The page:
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Sixth Circuit: Conspiracy to Commit Hobbs Act Robbery and Attempted Hobbs Act Robbery Are Not Qualifying Predicates to Sustain § 924(j) Conviction

by Douglas Ankney

The U.S. Court of Appeals reversed the U.S. District Court for the Middle District of Tennessee’s denial of Dominique Cordell Wallace’s 28 U.S.C. § 2255 motion because his convictions for conspiracy to commit Hobbs Act robbery and attempted Hobbs Act robbery are not qualifying predicates after United States v. Davis, 139 S. Ct. 2319 (2019), to sustain his conviction for discharging a firearm during a crime of violence that resulted in death in violation of 18 U.S.C. §§  924(c) and 924(j).

Wallace, Demontay Thomas, and Robert Brooks attempted to rob the Express Market in Nashville, Tennessee. While the three men held the store’s owner and an employee at gunpoint, Thomas and Brooks attempted to get behind a wall to get to the cash register. As Brooks squeezed through a gap in the wall, Thomas crawled under the counter without informing Brooks. Startled, Brooks shot and killed Thomas. The gunshot caused Wallace and Brooks to flee, and on the way out of the store, Wallace shot the store employee in the head and in the stomach. Miraculously, the victim lived.

Wallace was ultimately convicted of numerous felonies, including conspiracy to commit Hobbs Act robbery, attempted Hobbs Act robbery, and discharging a firearm during a crime of violence that resulted in death. Describing Wallace’s case as “one of the worst violent cases” it had seen, the District Court sentenced Wallace to concurrent terms that resulted in an effective sentence of 30 years in prison. After Wallace’s judgment was affirmed on appeal, he filed a § 2255 motion, alleging, inter alia, that pursuant to Davis, his underlying Hobbs Act convictions are no longer qualifying predicates to sustain his convictions under §§ 924(c) & (j). The District Court denied the § 2255 motion, reasoning that Wallace’s attempted Hobbs Act robbery remained a “crime of violence” even after Davis. Wallace appealed.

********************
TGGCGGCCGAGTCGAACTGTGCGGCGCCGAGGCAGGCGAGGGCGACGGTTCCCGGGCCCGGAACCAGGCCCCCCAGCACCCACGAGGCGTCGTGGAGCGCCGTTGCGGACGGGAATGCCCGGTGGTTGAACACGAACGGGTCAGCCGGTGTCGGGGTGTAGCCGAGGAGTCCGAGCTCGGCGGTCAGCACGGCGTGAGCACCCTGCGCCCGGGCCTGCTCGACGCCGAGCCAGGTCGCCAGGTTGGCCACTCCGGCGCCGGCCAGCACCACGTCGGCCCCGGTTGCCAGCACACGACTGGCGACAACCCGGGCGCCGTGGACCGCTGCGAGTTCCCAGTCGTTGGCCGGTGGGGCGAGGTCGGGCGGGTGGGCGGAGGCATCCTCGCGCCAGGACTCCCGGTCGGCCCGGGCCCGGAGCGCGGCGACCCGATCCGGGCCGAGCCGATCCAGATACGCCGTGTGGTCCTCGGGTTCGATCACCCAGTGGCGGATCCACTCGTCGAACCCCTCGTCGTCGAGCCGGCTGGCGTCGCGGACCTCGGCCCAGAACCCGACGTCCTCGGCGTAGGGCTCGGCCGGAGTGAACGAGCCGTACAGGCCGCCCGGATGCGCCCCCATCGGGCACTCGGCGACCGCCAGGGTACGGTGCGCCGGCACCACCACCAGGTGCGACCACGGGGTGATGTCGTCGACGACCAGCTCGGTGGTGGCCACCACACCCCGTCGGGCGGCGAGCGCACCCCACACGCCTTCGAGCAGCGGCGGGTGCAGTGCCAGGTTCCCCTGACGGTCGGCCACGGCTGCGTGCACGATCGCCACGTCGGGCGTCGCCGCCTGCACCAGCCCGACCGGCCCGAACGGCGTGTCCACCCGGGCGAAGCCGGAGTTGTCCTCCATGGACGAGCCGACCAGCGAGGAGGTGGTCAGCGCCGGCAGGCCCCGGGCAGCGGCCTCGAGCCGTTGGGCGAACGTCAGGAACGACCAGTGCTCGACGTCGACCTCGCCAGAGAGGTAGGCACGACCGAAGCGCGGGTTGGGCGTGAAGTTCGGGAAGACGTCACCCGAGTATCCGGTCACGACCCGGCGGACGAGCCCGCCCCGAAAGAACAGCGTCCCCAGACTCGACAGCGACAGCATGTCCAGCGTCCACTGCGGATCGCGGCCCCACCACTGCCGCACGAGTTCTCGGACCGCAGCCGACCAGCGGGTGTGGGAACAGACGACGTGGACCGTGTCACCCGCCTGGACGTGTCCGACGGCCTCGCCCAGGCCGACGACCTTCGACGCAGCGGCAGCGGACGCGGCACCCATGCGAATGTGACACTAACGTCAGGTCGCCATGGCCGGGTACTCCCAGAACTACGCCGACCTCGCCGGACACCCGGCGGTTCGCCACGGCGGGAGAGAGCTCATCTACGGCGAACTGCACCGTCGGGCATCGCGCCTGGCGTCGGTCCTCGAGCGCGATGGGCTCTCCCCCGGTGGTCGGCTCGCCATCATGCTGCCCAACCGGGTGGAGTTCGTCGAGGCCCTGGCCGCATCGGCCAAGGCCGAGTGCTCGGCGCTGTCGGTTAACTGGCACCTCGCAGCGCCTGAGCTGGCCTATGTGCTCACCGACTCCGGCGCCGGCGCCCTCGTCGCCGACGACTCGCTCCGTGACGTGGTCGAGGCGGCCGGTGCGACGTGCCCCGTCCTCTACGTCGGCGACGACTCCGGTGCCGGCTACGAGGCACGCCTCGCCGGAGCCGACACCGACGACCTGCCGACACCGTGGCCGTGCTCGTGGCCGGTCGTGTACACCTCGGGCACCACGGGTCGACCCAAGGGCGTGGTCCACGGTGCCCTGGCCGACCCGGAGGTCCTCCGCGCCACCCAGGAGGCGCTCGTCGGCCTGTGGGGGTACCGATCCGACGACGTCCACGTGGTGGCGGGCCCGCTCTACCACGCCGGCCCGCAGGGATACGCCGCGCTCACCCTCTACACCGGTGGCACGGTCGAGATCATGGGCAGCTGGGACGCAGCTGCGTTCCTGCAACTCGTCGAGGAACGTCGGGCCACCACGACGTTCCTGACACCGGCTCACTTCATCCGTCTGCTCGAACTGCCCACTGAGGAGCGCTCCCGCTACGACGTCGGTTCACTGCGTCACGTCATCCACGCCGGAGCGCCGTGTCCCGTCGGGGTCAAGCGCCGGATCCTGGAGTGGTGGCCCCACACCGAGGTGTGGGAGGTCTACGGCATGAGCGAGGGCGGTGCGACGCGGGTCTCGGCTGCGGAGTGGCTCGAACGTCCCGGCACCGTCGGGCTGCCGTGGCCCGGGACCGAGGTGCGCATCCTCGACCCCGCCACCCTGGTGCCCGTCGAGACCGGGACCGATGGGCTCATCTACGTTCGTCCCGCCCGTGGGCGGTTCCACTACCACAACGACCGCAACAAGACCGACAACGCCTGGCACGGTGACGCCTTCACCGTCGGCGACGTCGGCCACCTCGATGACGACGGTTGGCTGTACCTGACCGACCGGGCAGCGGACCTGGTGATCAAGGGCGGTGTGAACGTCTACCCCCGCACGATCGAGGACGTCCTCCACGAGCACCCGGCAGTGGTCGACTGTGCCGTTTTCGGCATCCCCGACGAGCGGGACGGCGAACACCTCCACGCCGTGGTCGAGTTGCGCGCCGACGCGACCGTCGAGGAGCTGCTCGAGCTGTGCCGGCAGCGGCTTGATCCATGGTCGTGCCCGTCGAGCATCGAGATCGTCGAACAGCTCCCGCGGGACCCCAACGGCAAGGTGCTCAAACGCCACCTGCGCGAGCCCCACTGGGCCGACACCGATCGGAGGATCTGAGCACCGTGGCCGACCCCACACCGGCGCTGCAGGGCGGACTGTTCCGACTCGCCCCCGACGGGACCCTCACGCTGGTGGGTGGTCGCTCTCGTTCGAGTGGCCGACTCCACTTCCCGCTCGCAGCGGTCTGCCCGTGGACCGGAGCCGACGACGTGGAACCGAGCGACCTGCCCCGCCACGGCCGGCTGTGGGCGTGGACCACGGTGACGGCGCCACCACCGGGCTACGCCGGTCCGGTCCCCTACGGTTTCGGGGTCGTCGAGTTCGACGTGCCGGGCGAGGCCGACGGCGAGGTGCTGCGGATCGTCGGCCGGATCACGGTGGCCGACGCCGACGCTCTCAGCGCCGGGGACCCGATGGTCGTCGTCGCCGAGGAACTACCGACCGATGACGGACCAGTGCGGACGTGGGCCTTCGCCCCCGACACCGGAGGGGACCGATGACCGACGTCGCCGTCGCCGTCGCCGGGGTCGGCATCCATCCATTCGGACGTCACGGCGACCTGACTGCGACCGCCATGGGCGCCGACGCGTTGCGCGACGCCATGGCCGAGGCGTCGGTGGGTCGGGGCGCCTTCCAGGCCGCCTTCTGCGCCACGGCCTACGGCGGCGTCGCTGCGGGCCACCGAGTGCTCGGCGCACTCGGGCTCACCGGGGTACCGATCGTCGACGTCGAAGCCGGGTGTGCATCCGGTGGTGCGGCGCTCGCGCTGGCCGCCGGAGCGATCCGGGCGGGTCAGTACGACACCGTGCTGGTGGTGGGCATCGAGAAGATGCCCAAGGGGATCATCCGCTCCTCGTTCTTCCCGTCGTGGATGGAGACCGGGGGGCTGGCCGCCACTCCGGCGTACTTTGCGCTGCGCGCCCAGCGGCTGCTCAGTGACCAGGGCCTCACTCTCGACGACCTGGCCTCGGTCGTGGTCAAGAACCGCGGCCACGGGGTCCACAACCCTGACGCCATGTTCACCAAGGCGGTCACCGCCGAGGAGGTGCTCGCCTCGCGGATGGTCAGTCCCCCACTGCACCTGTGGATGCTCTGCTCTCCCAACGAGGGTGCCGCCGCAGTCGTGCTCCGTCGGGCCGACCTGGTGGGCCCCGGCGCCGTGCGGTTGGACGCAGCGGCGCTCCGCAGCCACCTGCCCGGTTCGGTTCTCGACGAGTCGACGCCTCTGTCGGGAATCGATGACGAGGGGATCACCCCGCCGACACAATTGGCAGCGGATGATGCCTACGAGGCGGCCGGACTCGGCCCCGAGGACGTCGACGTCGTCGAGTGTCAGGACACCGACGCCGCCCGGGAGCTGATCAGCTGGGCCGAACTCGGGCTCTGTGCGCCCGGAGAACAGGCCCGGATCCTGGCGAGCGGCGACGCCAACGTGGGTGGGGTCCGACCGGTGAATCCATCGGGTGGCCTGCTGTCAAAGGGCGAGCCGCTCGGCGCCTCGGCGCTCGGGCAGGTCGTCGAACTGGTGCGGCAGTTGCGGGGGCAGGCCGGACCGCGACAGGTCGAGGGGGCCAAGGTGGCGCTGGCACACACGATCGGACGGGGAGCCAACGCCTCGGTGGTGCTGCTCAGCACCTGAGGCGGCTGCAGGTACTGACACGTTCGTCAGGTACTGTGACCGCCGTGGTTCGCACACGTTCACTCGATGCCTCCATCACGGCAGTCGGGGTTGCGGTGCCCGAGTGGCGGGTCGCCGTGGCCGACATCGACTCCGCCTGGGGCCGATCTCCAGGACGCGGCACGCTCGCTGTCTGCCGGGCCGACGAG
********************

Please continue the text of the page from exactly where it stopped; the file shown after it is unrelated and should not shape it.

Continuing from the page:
The Sixth Circuit observed that Wallace had “pled guilty to ‘caus[ing] the death of a person through the use of a firearm’ [while] ‘in the course of a violation of’ 18 U.S.C. § 924(c).” And § 924(c)(1)(A) prohibits anyone from “using, carrying, brandishing, or discharging a firearm ‘during and in relation to any crime of violence,’” which is defined in § 924(c)(3)(A) as an offense that “has as an element the use, attempted use, or threatened use of physical force against the person or property of another” (the “elements clause”), and “crime of violence” is also defined in § 924(c)(3)(B) as an offense “that by its nature, involves a substantial risk that physical force against the person or property of another may be used in the course of committing the offense” (the “residual clause”). In Davis, the Supreme Court held that the residual clause is unconstitutionally vague. Davis applies retroactively in § 2255 proceedings. See In re Franklin, 950 F.3d 909 (6th Cir. 2020).

Consequently, Wallace’s Hobbs Act crimes can be “crimes of violence” only if his offenses fell within the elements clause. To make this determination, courts must use the “categorical approach” — which entails examining the offense’s elements in the abstract and disregarding the defendant’s actual conduct in a particular case. See United States v. Taylor, 142 S. Ct. 2015 (2022). That is, for purposes of the present case, the Court must ask whether every conspiracy to commit Hobbs Act robbery or every attempted Hobbs Act robbery will have “as an element the use, attempted use, or threatened use of physical force against the person or property of another,” regardless of whether Wallace’s actual conduct satisfied those elements. § 924(c)(3)(A).

The Court stated that conspiracy to commit Hobbs Act robbery does not fit within the elements clause to qualify as a crime of violence. United States v. Ledbetter, 929 F.3d 338 (6th Cir. 2019). And neither does attempted Hobbs Act robbery. United States v. Taylor, 142 S. Ct. 2015 (2022).

Accordingly, the Court reversed the District Court’s denial of Wallace’s § 2255 motion with respect to the § 924(j) conviction and remanded for proceedings consistent with its opinion. See: Wallace v. United States, 43 F.4th 595 (6th Cir. 2022). 

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